Xi Jinping, having done little on global warming in four years, tells world he'll handle climate change

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Hard to believe it was just four years ago at the World Economic Forum in Davos in 2017 when Chinese President Xi Jinping stole the show and the world’s climate agenda from a U.S. still reeling from the election of Donald Trump.

Four years later, having done little to advance that speech, Xi was the key speaker at the virtual Davos on Monday, and spent most of his time issuing veiled threats about cold wars and hot wars if countries didn’t act together on international issues and stop prying into each other’s affairs on domestic ones. What little he said about climate was in the form of a vague promise about sustainable development near the end of his talk, in which he indicated it was a problem he could solve.

“I have announced China’s goal of striving to peak carbon dioxide emissions before 2030 and achieve carbon neutrality before 2060. Meeting these targets will require tremendous hard work from China. Yet we believe that when the interests of the entire humanity are at stake, China must step forward, take action, and get the job done. China is drawing up action plans and taking specific measures already to make sure we meet the set targets,” he said.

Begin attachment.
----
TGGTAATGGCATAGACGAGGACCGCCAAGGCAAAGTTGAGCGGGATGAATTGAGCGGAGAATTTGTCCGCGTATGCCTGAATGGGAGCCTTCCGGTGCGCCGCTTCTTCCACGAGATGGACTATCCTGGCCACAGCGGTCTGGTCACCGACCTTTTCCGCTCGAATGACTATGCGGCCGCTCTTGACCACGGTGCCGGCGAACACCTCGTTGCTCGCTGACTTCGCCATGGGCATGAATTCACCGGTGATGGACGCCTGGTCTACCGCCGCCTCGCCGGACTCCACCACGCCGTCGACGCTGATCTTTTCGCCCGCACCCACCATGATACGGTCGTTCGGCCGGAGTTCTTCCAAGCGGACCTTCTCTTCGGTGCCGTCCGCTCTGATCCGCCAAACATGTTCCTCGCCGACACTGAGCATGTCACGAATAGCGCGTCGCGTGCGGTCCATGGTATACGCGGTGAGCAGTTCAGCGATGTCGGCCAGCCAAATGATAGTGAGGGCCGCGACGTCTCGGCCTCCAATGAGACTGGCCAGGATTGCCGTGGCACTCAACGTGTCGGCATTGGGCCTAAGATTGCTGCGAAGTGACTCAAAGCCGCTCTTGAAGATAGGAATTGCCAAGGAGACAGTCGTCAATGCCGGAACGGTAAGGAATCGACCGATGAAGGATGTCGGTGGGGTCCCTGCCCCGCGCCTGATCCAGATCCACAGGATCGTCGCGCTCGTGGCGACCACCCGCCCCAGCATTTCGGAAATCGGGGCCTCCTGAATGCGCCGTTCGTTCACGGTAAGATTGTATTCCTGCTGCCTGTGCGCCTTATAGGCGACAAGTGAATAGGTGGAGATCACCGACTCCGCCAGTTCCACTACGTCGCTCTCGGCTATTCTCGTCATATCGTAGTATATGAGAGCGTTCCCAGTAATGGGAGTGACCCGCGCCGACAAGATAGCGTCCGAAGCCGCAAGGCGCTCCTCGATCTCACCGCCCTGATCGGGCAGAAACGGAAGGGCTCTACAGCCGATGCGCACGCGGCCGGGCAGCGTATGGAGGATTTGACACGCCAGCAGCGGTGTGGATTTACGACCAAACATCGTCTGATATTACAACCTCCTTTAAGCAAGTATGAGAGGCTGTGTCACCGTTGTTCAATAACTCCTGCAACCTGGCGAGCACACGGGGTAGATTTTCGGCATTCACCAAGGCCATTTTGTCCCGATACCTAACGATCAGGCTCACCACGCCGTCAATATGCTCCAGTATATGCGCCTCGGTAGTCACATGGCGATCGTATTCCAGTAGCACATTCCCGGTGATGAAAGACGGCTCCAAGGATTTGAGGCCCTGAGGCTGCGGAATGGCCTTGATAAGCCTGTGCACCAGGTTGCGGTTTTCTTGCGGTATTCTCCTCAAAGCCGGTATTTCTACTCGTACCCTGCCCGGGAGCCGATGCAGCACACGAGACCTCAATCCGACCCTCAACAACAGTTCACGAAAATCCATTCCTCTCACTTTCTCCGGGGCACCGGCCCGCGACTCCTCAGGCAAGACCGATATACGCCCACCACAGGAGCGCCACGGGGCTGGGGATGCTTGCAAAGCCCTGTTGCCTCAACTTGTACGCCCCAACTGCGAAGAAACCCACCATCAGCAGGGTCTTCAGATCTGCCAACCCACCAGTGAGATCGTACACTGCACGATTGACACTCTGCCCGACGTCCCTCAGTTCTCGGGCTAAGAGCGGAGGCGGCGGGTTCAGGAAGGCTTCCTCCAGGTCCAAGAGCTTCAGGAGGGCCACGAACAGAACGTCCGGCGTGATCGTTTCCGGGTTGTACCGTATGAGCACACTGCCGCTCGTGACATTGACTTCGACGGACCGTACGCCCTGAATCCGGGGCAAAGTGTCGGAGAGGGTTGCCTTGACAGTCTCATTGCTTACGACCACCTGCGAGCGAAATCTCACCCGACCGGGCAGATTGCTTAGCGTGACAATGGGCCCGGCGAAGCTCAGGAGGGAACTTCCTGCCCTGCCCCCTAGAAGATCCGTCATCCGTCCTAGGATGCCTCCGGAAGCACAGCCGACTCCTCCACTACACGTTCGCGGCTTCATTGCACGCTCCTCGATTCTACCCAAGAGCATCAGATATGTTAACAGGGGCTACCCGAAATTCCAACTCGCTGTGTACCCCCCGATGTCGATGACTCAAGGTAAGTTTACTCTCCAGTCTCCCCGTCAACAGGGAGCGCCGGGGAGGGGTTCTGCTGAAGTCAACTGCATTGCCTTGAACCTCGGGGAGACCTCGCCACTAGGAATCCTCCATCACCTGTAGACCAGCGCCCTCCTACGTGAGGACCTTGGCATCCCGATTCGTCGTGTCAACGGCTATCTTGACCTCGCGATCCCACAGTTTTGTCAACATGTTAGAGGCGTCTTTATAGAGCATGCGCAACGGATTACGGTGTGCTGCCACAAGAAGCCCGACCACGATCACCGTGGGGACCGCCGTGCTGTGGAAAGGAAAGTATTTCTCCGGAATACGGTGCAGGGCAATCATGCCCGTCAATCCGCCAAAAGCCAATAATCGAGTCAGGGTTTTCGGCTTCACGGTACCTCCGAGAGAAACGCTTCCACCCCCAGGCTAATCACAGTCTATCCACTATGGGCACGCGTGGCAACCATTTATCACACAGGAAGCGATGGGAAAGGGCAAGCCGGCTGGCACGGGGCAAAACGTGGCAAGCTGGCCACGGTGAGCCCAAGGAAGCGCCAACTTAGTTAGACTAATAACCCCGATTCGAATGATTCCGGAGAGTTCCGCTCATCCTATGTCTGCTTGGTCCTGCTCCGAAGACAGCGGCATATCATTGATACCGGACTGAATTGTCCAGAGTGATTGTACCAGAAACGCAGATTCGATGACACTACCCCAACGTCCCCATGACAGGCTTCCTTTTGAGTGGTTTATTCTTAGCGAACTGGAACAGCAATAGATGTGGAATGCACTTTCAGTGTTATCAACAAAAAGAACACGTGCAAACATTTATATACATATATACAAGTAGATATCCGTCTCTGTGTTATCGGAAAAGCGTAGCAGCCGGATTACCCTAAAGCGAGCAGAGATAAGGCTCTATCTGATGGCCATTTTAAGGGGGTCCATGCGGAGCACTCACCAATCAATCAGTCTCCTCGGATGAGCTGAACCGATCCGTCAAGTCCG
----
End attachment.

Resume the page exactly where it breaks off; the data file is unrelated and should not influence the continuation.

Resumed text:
For a world awaiting details of China’s emissions goals in its upcoming five-year plan, Xi was a disappointment. Perhaps not as disappointing, however, as the fact that the annual forum couldn’t be in the Swiss Alps this year, as Monday is usually the day the world’s corporate elite arrives by train and plane and revels in the breathtaking views of the snowy hills and valleys along the way.

The organizers of the forum, led by founder Klaus Schwab, are famously flexible, and are currently planning an in-person meeting in Singapore in May. Back in 2002, after the 9/11 attack a few months before, Schwab moved the entire meeting from Switzerland to New York to show support for the city.

As for the complaints that Davos is one big, carbon-loaded, invite-only party, well, the forum has been creatively offsetting for years. This year, though, like everywhere else thanks to Covid, Davos is a zero-carbon event.

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